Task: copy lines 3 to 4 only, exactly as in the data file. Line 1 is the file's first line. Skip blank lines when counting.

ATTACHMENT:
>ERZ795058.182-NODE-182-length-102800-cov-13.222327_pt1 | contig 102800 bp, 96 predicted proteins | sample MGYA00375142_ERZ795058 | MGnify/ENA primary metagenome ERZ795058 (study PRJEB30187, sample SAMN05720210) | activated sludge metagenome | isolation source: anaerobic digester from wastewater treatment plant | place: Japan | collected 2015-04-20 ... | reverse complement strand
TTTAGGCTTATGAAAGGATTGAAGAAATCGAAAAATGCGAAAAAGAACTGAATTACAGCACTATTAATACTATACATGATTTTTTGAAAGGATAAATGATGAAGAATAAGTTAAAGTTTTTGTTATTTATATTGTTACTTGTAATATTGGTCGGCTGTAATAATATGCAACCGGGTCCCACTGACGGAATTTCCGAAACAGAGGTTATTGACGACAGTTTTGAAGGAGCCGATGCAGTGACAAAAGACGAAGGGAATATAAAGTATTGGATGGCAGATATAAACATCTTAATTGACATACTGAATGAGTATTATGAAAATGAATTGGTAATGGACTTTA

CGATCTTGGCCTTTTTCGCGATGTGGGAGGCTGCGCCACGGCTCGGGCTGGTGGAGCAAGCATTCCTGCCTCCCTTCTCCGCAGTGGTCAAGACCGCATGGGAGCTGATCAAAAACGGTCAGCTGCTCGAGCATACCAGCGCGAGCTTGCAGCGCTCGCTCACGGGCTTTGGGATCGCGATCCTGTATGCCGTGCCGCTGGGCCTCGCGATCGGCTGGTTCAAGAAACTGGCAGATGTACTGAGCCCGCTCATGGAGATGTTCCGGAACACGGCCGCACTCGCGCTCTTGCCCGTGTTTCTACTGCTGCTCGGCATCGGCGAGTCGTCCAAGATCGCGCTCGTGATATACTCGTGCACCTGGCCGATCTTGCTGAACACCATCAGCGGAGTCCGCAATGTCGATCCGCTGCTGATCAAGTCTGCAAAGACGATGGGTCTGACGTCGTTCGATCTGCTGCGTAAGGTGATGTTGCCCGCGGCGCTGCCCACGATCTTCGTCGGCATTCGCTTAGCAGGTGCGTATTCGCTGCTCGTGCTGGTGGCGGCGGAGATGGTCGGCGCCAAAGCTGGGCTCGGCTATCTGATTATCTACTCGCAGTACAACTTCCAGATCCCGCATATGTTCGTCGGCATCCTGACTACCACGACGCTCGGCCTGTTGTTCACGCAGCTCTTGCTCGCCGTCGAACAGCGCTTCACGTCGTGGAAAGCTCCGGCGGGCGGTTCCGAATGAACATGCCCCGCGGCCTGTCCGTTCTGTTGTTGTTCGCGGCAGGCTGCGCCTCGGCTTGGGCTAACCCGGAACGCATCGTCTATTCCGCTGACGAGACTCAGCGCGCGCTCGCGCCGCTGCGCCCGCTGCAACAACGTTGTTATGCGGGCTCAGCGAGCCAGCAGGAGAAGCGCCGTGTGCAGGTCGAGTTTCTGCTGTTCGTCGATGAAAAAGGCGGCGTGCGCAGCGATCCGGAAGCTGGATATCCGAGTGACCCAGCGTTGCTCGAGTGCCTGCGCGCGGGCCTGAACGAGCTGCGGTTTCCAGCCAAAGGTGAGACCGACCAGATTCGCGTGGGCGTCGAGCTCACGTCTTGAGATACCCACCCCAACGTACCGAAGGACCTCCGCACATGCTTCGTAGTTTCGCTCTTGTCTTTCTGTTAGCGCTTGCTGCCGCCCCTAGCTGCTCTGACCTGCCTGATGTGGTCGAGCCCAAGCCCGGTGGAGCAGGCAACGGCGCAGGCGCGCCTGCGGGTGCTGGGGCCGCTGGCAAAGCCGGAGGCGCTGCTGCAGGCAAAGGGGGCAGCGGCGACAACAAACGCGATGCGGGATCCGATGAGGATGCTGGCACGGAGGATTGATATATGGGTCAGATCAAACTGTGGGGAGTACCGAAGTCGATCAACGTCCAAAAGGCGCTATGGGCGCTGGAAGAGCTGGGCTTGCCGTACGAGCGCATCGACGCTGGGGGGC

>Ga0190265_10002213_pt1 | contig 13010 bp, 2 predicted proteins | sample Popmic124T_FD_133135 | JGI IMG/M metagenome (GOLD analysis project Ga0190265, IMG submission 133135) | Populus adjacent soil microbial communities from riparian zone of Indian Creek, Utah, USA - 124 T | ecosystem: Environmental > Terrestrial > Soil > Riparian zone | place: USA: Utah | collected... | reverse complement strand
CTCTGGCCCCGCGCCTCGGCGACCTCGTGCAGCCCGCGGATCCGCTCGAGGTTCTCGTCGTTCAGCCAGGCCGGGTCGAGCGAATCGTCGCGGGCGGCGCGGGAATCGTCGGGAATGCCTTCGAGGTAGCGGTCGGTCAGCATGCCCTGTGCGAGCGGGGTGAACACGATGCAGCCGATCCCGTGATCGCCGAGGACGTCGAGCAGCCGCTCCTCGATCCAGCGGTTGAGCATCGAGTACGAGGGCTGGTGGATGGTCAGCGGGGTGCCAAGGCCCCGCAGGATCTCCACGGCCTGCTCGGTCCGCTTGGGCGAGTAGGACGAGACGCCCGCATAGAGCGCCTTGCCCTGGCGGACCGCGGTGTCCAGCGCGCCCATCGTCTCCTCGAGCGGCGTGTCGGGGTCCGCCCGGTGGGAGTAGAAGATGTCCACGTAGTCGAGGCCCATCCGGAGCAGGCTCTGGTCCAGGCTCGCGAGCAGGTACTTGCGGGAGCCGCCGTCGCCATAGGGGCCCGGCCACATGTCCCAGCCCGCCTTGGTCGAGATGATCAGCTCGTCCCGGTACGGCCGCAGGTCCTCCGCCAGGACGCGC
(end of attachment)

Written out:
CGATCTTGGCCTTTTTCGCGATGTGGGAGGCTGCGCCACGGCTCGGGCTGGTGGAGCAAGCATTCCTGCCTCCCTTCTCCGCAGTGGTCAAGACCGCATGGGAGCTGATCAAAAACGGTCAGCTGCTCGAGCATACCAGCGCGAGCTTGCAGCGCTCGCTCACGGGCTTTGGGATCGCGATCCTGTATGCCGTGCCGCTGGGCCTCGCGATCGGCTGGTTCAAGAAACTGGCAGATGTACTGAGCCCGCTCATGGAGATGTTCCGGAACACGGCCGCACTCGCGCTCTTGCCCGTGTTTCTACTGCTGCTCGGCATCGGCGAGTCGTCCAAGATCGCGCTCGTGATATACTCGTGCACCTGGCCGATCTTGCTGAACACCATCAGCGGAGTCCGCAATGTCGATCCGCTGCTGATCAAGTCTGCAAAGACGATGGGTCTGACGTCGTTCGATCTGCTGCGTAAGGTGATGTTGCCCGCGGCGCTGCCCACGATCTTCGTCGGCATTCGCTTAGCAGGTGCGTATTCGCTGCTCGTGCTGGTGGCGGCGGAGATGGTCGGCGCCAAAGCTGGGCTCGGCTATCTGATTATCTACTCGCAGTACAACTTCCAGATCCCGCATATGTTCGTCGGCATCCTGACTACCACGACGCTCGGCCTGTTGTTCACGCAGCTCTTGCTCGCCGTCGAACAGCGCTTCACGTCGTGGAAAGCTCCGGCGGGCGGTTCCGAATGAACATGCCCCGCGGCCTGTCCGTTCTGTTGTTGTTCGCGGCAGGCTGCGCCTCGGCTTGGGCTAACCCGGAACGCATCGTCTATTCCGCTGACGAGACTCAGCGCGCGCTCGCGCCGCTGCGCCCGCTGCAACAACGTTGTTATGCGGGCTCAGCGAGCCAGCAGGAGAAGCGCCGTGTGCAGGTCGAGTTTCTGCTGTTCGTCGATGAAAAAGGCGGCGTGCGCAGCGATCCGGAAGCTGGATATCCGAGTGACCCAGCGTTGCTCGAGTGCCTGCGCGCGGGCCTGAACGAGCTGCGGTTTCCAGCCAAAGGTGAGACCGACCAGATTCGCGTGGGCGTCGAGCTCACGTCTTGAGATACCCACCCCAACGTACCGAAGGACCTCCGCACATGCTTCGTAGTTTCGCTCTTGTCTTTCTGTTAGCGCTTGCTGCCGCCCCTAGCTGCTCTGACCTGCCTGATGTGGTCGAGCCCAAGCCCGGTGGAGCAGGCAACGGCGCAGGCGCGCCTGCGGGTGCTGGGGCCGCTGGCAAAGCCGGAGGCGCTGCTGCAGGCAAAGGGGGCAGCGGCGACAACAAACGCGATGCGGGATCCGATGAGGATGCTGGCACGGAGGATTGATATATGGGTCAGATCAAACTGTGGGGAGTACCGAAGTCGATCAACGTCCAAAAGGCGCTATGGGCGCTGGAAGAGCTGGGCTTGCCGTACGAGCGCATCGACGCTGGGGGGC

>Ga0190265_10002213_pt1 | contig 13010 bp, 2 predicted proteins | sample Popmic124T_FD_133135 | JGI IMG/M metagenome (GOLD analysis project Ga0190265, IMG submission 133135) | Populus adjacent soil microbial communities from riparian zone of Indian Creek, Utah, USA - 124 T | ecosystem: Environmental > Terrestrial > Soil > Riparian zone | place: USA: Utah | collected... | reverse complement strand